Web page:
About

I'm Mike Pope. I live in the Seattle area. I've been a technical writer and editor for over 35 years. I'm interested in software, language, music, movies, books, motorcycles, travel, and ... well, lots of stuff.

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Without variables, programs would not be very interesting.

Kenny Kerr



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Blog Statistics

Dates
First entry - 6/27/2003
Most recent entry - 11/30/2023

Totals
Posts - 2652
Comments - 2673
Hits - 2,654,452

Averages
Entries/day - 0.35
Comments/entry - 1.01
Hits/day - 349

Updated every 30 minutes. Last: 10:28 PM Pacific


  09:25 PM

Wow, December already. For those of us who are really insistent on the meaning derived from etymology, this means it's the 10th month, right? Haha.

As sometimes happens, I found this week's new-to-me word because all of a sudden it seemed like it was popping up everywhere. (This is sometimes known as the frequency illusion or the more colorful Baader-Meinhof Phenomenon.) The new word is ultracrepidarian, which is an adjective or noun for someone who opines on subjects outside their area of expertise.

I first saw it because the Twitter user Edward Banatt uses the term as part of his profile. Since he presumably wrote his own profile, we have to assume that he's using the term in a self-deprecating or ironic way. But within days of noticing this, I was told that the legal writer and style-guide author Bryan Garner had referred to the linguist John McWhorter as an ultracrepidarian. Garner definitely was using it in a negative way.

To be honest, most people are probably ultracrepidarians. I mean, we all gift the world with our judgments about politics and economics and (ahem) language usage, but realistically, most of us are not experts on these things. Obviously, we aren't usually going to label ourselves as ultracrepidarians (Banatt notwithstanding), but it seems like a useful term to keep handy when someone else seems to be talking through their hat.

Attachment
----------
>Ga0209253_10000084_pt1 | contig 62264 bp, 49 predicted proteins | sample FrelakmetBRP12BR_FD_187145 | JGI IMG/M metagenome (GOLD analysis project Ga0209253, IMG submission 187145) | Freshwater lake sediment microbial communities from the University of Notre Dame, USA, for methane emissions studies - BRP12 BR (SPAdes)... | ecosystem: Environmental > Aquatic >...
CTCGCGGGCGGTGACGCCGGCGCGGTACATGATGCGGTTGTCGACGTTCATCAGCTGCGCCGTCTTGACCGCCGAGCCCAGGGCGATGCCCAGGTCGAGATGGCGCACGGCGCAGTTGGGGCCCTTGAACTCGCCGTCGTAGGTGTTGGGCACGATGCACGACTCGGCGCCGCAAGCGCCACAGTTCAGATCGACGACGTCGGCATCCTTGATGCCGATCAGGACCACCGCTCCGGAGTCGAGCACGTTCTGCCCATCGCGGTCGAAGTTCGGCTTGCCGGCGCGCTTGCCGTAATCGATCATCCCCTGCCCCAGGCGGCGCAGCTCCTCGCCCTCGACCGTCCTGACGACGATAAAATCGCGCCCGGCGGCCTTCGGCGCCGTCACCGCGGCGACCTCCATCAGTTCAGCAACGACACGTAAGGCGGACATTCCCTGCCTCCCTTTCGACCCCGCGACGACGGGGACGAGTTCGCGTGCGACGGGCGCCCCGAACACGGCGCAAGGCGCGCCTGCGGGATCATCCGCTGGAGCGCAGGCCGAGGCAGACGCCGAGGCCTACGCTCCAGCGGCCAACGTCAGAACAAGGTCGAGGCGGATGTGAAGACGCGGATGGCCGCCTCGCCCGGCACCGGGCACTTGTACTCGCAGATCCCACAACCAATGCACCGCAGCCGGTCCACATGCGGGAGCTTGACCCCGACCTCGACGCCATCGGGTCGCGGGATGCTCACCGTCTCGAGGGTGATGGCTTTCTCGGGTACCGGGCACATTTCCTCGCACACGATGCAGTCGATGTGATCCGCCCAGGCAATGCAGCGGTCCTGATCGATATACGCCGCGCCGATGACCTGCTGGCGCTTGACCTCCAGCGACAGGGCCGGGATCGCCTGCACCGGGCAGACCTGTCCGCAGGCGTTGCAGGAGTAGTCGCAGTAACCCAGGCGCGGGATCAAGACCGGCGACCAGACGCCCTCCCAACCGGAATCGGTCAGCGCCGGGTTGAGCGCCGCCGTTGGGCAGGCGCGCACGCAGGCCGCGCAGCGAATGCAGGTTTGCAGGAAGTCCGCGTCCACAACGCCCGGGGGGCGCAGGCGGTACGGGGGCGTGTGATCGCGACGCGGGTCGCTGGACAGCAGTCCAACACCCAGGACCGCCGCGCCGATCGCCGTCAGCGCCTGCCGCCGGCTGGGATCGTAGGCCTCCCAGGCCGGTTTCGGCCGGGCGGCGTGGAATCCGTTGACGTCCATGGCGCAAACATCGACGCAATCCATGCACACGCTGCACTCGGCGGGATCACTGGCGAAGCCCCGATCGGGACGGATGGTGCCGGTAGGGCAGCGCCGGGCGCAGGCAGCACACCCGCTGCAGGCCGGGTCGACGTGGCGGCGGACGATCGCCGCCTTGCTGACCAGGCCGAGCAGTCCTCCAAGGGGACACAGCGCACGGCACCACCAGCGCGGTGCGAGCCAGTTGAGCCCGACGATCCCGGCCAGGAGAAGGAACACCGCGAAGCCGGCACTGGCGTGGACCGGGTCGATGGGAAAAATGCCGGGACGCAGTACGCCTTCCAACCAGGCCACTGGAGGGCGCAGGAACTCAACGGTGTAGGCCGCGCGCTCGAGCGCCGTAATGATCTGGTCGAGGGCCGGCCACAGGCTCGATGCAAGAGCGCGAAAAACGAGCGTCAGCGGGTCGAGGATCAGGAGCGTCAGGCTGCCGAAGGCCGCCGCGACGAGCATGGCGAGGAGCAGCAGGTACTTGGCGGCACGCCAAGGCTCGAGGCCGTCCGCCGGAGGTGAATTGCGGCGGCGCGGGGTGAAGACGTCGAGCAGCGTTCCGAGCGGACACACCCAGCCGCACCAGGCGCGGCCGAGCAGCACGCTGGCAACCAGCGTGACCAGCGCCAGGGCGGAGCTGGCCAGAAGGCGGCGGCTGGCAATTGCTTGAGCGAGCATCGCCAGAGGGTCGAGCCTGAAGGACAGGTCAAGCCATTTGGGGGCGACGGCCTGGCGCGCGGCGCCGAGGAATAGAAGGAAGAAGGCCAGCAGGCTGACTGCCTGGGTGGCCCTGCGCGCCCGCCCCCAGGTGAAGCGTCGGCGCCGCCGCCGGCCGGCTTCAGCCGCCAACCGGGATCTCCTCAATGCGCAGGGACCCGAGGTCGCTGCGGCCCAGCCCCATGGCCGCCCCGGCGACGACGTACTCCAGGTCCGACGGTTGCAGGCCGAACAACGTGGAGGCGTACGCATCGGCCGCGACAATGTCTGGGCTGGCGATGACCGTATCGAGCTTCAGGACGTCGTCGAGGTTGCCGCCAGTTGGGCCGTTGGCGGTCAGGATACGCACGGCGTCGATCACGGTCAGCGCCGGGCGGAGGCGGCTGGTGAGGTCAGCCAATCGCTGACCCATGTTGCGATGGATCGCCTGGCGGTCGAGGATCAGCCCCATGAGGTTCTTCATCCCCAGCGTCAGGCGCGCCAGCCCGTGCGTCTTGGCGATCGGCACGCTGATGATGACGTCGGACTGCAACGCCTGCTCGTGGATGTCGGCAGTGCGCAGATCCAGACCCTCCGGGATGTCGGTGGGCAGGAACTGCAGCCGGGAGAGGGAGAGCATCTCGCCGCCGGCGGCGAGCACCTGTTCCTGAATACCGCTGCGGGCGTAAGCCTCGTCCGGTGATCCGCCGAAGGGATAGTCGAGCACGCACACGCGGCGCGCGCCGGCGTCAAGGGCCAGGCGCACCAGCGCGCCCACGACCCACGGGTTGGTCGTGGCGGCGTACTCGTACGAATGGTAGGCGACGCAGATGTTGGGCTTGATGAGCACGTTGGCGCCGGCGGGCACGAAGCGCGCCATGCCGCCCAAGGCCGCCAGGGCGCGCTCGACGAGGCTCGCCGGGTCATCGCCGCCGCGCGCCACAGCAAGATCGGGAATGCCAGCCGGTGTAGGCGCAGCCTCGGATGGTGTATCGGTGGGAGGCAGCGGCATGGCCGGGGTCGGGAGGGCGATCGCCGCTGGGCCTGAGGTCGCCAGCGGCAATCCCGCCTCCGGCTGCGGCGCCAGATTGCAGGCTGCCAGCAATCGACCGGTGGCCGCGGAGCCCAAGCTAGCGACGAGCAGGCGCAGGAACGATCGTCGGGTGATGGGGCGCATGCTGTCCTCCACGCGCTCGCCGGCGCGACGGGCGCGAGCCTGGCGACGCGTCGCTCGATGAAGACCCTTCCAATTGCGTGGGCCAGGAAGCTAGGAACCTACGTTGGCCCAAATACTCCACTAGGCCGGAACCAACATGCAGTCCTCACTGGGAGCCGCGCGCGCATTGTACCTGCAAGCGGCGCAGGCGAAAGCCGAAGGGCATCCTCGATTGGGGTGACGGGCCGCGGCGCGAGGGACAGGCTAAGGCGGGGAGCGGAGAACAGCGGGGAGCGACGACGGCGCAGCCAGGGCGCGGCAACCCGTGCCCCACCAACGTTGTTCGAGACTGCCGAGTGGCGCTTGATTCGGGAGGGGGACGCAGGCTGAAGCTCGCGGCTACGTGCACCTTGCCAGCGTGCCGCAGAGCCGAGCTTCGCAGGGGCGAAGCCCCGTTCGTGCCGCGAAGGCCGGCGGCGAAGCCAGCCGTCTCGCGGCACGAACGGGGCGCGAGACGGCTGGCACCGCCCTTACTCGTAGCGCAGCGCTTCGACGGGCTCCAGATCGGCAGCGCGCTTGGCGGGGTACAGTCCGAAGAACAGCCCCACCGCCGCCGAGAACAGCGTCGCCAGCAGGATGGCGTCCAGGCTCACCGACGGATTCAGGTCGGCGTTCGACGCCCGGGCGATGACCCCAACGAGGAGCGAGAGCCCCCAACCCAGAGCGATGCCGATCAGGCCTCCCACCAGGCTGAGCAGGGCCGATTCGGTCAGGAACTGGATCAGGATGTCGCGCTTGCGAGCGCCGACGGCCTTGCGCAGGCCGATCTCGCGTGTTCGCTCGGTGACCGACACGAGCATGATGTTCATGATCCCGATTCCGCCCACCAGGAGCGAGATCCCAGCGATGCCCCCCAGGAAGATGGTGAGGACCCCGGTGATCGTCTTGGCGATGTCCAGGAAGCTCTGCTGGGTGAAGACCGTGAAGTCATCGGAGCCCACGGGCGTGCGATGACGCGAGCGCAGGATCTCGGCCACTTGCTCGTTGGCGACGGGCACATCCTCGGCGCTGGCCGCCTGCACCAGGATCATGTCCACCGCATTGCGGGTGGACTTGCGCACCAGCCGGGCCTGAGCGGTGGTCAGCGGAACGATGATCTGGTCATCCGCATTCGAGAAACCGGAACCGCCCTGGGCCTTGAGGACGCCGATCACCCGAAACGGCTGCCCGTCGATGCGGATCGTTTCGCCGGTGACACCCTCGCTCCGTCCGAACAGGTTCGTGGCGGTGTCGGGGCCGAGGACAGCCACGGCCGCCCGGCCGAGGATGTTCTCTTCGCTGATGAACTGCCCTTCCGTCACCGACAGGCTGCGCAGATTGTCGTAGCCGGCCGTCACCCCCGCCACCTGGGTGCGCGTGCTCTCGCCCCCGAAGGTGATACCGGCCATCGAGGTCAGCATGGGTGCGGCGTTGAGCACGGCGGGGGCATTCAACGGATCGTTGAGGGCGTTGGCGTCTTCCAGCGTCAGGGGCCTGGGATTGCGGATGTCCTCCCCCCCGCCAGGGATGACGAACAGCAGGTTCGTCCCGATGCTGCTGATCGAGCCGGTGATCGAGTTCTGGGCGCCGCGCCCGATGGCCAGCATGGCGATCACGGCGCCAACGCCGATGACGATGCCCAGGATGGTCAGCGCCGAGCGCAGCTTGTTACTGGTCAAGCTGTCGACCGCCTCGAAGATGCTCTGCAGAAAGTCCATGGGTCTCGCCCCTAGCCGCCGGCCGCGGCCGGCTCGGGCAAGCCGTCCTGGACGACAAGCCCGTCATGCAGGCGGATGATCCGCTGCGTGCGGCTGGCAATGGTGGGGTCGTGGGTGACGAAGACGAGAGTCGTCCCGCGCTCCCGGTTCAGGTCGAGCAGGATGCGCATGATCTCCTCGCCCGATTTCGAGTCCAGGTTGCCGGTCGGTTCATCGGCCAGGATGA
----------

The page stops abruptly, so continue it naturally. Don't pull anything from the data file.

So, funny story about the origins of this term. It consists of ultra ("beyond") with crepidam, a classical root referring to shoes or the soles of shoes. Per one dictionary, the term originates with Pliny the Elder's phrase ne supra crepidam sutor judicare ("let the cobbler not judge above the sandal"), i.e., don't blather about things you are not qualified to discuss. The term has been in English since at least 1819, which should have given me plenty of time to have heard it by now.

And that isn't even today's unexpected word origin! From a Facebook post this week I learned the origins of the word janitor. Etymologically speaking, a janitor is a "door guard," from Latin janua, meaning "door" or "entrance." Here's the fun part: janua is related to the name Janus, the two-faced god of doors, gates, and other portals. And! Janus was also associated with change and transitions ("When one door opens …"), which is how we ended up with the name of our first month: January. This was all very satisfying to me.

Like this? Read all the Friday words.

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